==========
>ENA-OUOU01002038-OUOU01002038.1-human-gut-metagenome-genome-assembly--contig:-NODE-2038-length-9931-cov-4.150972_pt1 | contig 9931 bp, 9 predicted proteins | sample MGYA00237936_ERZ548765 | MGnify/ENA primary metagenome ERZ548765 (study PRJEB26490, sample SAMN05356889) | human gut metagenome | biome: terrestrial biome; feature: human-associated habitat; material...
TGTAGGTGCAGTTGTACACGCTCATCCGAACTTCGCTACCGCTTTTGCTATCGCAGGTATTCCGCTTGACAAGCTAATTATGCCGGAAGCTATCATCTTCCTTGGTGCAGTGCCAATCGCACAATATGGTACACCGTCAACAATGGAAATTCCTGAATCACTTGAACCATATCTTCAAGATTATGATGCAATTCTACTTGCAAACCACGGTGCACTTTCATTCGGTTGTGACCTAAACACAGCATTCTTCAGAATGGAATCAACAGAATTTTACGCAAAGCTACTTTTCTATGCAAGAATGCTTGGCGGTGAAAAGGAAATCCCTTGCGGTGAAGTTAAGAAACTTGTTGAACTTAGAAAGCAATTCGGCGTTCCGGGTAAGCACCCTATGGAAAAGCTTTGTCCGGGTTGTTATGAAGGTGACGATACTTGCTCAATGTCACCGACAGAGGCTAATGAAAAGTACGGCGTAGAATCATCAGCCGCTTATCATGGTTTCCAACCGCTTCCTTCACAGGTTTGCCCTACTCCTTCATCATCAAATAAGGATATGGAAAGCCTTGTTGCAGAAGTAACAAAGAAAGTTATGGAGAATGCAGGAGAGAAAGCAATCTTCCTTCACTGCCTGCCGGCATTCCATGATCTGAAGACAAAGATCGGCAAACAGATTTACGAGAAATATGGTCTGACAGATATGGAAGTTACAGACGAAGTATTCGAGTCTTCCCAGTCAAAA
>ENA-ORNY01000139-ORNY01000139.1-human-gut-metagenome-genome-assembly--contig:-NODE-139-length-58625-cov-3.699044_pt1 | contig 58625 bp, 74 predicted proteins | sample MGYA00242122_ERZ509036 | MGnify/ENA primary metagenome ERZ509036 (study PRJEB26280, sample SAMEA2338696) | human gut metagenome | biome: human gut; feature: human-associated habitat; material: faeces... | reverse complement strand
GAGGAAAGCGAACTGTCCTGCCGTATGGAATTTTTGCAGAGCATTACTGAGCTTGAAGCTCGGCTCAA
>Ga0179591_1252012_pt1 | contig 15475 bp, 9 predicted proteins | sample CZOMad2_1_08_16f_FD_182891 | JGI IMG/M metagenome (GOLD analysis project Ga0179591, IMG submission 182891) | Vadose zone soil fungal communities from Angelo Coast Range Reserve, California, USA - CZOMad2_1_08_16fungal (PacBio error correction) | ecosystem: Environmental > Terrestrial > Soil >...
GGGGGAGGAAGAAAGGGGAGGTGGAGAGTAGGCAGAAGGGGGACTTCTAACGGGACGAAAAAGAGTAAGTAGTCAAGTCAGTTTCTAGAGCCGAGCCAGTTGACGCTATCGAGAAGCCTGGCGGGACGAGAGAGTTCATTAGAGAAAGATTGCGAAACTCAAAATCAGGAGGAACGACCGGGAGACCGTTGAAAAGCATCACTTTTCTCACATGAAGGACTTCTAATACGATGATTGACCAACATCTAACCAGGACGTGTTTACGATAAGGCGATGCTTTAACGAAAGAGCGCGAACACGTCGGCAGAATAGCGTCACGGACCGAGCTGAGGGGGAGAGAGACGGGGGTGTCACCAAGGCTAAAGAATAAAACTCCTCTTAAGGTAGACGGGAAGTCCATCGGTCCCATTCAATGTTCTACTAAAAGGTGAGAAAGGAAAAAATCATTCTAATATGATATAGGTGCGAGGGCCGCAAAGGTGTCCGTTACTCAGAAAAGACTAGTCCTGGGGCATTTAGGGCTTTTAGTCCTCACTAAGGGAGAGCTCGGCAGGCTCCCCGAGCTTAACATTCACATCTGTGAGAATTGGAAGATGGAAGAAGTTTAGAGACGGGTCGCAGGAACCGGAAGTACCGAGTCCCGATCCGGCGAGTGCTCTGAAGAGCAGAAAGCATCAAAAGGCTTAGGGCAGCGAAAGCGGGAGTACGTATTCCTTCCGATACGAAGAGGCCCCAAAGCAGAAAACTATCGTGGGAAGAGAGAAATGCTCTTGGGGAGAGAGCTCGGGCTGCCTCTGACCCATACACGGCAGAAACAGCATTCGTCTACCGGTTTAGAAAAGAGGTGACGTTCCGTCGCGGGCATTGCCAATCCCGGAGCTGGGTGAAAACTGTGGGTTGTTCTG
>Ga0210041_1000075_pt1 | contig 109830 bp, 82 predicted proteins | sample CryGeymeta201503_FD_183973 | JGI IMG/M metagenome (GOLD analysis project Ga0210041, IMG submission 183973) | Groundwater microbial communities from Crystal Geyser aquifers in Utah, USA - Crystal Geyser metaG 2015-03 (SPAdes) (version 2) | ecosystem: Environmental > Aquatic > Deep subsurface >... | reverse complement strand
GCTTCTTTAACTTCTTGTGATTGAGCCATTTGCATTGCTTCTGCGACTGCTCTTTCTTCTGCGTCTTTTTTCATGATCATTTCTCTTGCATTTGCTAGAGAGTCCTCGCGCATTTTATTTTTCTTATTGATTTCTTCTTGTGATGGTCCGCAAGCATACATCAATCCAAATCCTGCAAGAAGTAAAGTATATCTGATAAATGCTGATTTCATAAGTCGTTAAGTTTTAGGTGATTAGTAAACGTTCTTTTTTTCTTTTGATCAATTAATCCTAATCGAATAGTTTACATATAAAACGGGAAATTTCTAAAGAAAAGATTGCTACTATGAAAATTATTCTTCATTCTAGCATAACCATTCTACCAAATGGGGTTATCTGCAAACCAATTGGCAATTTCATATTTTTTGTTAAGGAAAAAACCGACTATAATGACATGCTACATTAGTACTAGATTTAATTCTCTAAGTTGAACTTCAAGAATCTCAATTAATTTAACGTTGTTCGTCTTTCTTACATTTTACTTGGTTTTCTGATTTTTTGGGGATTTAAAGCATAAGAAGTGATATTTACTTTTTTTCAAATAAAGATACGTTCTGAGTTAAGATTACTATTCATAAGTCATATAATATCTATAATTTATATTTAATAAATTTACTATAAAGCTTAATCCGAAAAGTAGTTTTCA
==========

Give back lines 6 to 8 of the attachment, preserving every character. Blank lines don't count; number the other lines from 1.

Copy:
GGGGGAGGAAGAAAGGGGAGGTGGAGAGTAGGCAGAAGGGGGACTTCTAACGGGACGAAAAAGAGTAAGTAGTCAAGTCAGTTTCTAGAGCCGAGCCAGTTGACGCTATCGAGAAGCCTGGCGGGACGAGAGAGTTCATTAGAGAAAGATTGCGAAACTCAAAATCAGGAGGAACGACCGGGAGACCGTTGAAAAGCATCACTTTTCTCACATGAAGGACTTCTAATACGATGATTGACCAACATCTAACCAGGACGTGTTTACGATAAGGCGATGCTTTAACGAAAGAGCGCGAACACGTCGGCAGAATAGCGTCACGGACCGAGCTGAGGGGGAGAGAGACGGGGGTGTCACCAAGGCTAAAGAATAAAACTCCTCTTAAGGTAGACGGGAAGTCCATCGGTCCCATTCAATGTTCTACTAAAAGGTGAGAAAGGAAAAAATCATTCTAATATGATATAGGTGCGAGGGCCGCAAAGGTGTCCGTTACTCAGAAAAGACTAGTCCTGGGGCATTTAGGGCTTTTAGTCCTCACTAAGGGAGAGCTCGGCAGGCTCCCCGAGCTTAACATTCACATCTGTGAGAATTGGAAGATGGAAGAAGTTTAGAGACGGGTCGCAGGAACCGGAAGTACCGAGTCCCGATCCGGCGAGTGCTCTGAAGAGCAGAAAGCATCAAAAGGCTTAGGGCAGCGAAAGCGGGAGTACGTATTCCTTCCGATACGAAGAGGCCCCAAAGCAGAAAACTATCGTGGGAAGAGAGAAATGCTCTTGGGGAGAGAGCTCGGGCTGCCTCTGACCCATACACGGCAGAAACAGCATTCGTCTACCGGTTTAGAAAAGAGGTGACGTTCCGTCGCGGGCATTGCCAATCCCGGAGCTGGGTGAAAACTGTGGGTTGTTCTG
>Ga0210041_1000075_pt1 | contig 109830 bp, 82 predicted proteins | sample CryGeymeta201503_FD_183973 | JGI IMG/M metagenome (GOLD analysis project Ga0210041, IMG submission 183973) | Groundwater microbial communities from Crystal Geyser aquifers in Utah, USA - Crystal Geyser metaG 2015-03 (SPAdes) (version 2) | ecosystem: Environmental > Aquatic > Deep subsurface >... | reverse complement strand
GCTTCTTTAACTTCTTGTGATTGAGCCATTTGCATTGCTTCTGCGACTGCTCTTTCTTCTGCGTCTTTTTTCATGATCATTTCTCTTGCATTTGCTAGAGAGTCCTCGCGCATTTTATTTTTCTTATTGATTTCTTCTTGTGATGGTCCGCAAGCATACATCAATCCAAATCCTGCAAGAAGTAAAGTATATCTGATAAATGCTGATTTCATAAGTCGTTAAGTTTTAGGTGATTAGTAAACGTTCTTTTTTTCTTTTGATCAATTAATCCTAATCGAATAGTTTACATATAAAACGGGAAATTTCTAAAGAAAAGATTGCTACTATGAAAATTATTCTTCATTCTAGCATAACCATTCTACCAAATGGGGTTATCTGCAAACCAATTGGCAATTTCATATTTTTTGTTAAGGAAAAAACCGACTATAATGACATGCTACATTAGTACTAGATTTAATTCTCTAAGTTGAACTTCAAGAATCTCAATTAATTTAACGTTGTTCGTCTTTCTTACATTTTACTTGGTTTTCTGATTTTTTGGGGATTTAAAGCATAAGAAGTGATATTTACTTTTTTTCAAATAAAGATACGTTCTGAGTTAAGATTACTATTCATAAGTCATATAATATCTATAATTTATATTTAATAAATTTACTATAAAGCTTAATCCGAAAAGTAGTTTTCA